rights. The Free Expression 
Network, a national coalition 
comprising 44 organizations, 
including the Association for Independent 
Video and Filmmakers (AIVF), People for 
the American Way, and the Alliance for 
Community Media, is watching carefully to 
make sure any legislation passed on the issue 
is constitutional. 



The Senate Commerce Committee, 
chaired by Senator Ernest F. Hollings (D- 
South Carolina), held hearings last October 
on television violence, at which time 
Attorney General Janet Reno warned that if 
television networks did not voluntarily 
reduce violence on TV, the government 
would step in with restrictions. Since then, 
Senator Paul Simon (D-Illinois) reached an 
agreement with the cable and broadcast 
industries to create an industry monitoring 
mechanism, which will evaluate the level of 
violence in programming. The cable industry 
also indicated willingness to accept a rating 



system and some form of viewer discretion 
technology that would enable programs to be 
blocked out on individual TV sets. Although 
Simon has said publicly he feels legislation 
on TV violence is not necessary (as did 138 
endorsers of an ad that ran in The Washing- 
ton Post urging the TV industry to take vol- 
untary steps to reign in TV violence before 
the government does it for them) , numerous 
measures to regulate or monitor violence on 
television have been introduced in recent 
months. Among them are a V-chip bill by 
Congressman Ed Markey (D-Massachu- 
setts), a Senate version of the same bill by 
Byron Dorgan (D-N. Dakota), and a third 
bill by Senator Hollings (D-South Carolina), 
which prohibits the airing of programs with 
violent content during times when children 
are likely to be watching. 

Congressman Markey, unlike Simon, 
believes legislation of some sort is unavoid- 
able. Markey 's proposed bill would require 
TV manufacturers to include a "V" chip in 
television sets that enables viewers to block 
specified programs, channels, and time slots, 
or block shows with a common rating (such 
as the "V" signal). Washington insiders say 
the bill is a leading contender because of 
Markey's clout as chair of the Telecommun- 
ications and Finance subcommittee of the 
House Energy and Commerce Committee, 
which has jurisdiction over television issues.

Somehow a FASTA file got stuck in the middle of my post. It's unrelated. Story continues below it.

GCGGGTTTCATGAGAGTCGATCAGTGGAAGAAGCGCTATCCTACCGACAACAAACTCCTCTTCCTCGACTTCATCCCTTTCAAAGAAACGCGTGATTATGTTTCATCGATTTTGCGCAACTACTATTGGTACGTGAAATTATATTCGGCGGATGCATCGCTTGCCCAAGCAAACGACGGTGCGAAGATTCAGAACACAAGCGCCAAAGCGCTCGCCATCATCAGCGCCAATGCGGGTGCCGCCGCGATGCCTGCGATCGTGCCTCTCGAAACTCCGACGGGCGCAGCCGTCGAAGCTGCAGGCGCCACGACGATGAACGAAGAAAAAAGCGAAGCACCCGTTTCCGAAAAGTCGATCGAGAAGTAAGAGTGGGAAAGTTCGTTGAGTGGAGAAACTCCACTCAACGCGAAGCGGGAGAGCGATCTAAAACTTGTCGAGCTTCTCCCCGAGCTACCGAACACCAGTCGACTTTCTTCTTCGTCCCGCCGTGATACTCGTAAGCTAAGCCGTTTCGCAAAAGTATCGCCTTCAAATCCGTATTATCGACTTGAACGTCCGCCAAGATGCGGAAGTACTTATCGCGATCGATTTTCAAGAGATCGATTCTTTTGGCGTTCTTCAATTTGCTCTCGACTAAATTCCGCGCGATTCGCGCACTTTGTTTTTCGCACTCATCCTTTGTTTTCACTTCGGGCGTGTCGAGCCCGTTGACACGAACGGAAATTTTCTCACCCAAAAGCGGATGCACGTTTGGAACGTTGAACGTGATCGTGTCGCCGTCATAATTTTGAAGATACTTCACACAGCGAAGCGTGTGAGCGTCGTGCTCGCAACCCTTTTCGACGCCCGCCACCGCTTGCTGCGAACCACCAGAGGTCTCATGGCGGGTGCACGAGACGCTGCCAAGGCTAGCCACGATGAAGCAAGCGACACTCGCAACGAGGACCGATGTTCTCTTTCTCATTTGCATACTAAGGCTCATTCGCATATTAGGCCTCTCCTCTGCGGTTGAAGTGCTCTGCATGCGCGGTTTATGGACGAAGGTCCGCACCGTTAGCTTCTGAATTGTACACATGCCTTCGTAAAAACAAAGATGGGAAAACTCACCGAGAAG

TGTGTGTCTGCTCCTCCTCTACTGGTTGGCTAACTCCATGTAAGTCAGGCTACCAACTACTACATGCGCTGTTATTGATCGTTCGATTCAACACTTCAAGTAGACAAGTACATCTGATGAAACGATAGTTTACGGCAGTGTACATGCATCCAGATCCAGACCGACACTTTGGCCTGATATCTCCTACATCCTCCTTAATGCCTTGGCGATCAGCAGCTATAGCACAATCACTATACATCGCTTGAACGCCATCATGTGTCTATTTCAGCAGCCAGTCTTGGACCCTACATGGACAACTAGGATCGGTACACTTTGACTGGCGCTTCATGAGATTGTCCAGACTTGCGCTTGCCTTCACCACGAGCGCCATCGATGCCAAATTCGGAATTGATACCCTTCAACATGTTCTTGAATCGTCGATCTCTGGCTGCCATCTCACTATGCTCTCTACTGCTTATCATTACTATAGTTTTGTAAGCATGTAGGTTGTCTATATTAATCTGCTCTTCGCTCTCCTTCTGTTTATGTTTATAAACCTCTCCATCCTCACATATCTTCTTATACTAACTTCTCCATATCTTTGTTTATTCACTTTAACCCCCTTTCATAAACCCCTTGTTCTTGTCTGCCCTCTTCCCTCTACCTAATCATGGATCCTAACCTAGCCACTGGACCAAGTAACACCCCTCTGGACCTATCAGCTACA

A spokesperson for the National Cam- 
paign for Freedom of Expression (NCFE), a 
Washington, DC-based organization that 
defends artists from censorship attacks, says 
the organization favors the Markey bill 
because it empowers parents to block recep- 
tion on a show-by-show basis but does not 
necessarily call for the "V" rating. But as 
People for the American Way's legislative 
counsel Jim Halpert warns, "If even the 
mildest of the pending legislation makes it to 
the House or SenJte floors, it will almost cer- 
tainly face amendments that clearly violate 
the U.S. Constitution." If the government 
becomes involved in such decisions, he adds, 
no type of programming, including news pro- 
grams and documentaries, would be 
immune. "Not even Monday night football 
would be sheltered constitutionally from 
censorship," Halpert says. 

The Free Expression Network has called 
for hearings in both the House and Senate 
on the constitutionality of the various pieces 
of legislation that were in committee at press 
time. According to Bob Peck of the 
American Civil Liberties Union (ACLU), 
Senator Hollings has "expressed interest in 
holding hearings in the Senate," but no date 
had been scheduled at press time. 

For more information on the Free 
Expression Network, contact Leslie Harris, 
public policy director at People for the 
American Way (202) 467-2390. 

Michele Shapiro 

with reporting by Martha Wallner 



6 THE INDEPENDENT May 1 994 




LIMIT 



Before Stonewall, 
Greta Schiller's docu- 
mentary on the histo- 
ry of homosexual 
America, will be part 
of the groundbreaking 
series of MoMA, Gays 
and Film: Get Reel. 
Courtesy Frameline 



GAY FILMS 

AT MOMA COMMEMORATE 

STONEWALL REBELLION 

The Stonewall uprising, which took place 25 
years ago in New York City, marks the birth 
of the modern gay and lesbian movement. 
Next month, the Museum of Modern Art 
(MoMA) in Manhattan and the Rockefeller 
Foundation will recognize this anniversary 
with screenings of 45 films by, for, and about 
lesbians and gay men. 

The "Gays and Film: Get Reel" series, 
scheduled from June 17 to July 12 at the 
museum, is part of a citywide celebration, 
which includes an international march for 
gay and lesbian rights at the United Nations 
and the Gay Games festival. "This [series] is 
a breakthrough for the [gay] community," 
says curator Alan Hertzberg. "It's the first 
time a major museum is focusing a [series] 
screening on gay content. [And] it's the first 
retrospective of the gay documentary genre." 

The program features a range of indepen- 
dent films spanning more than three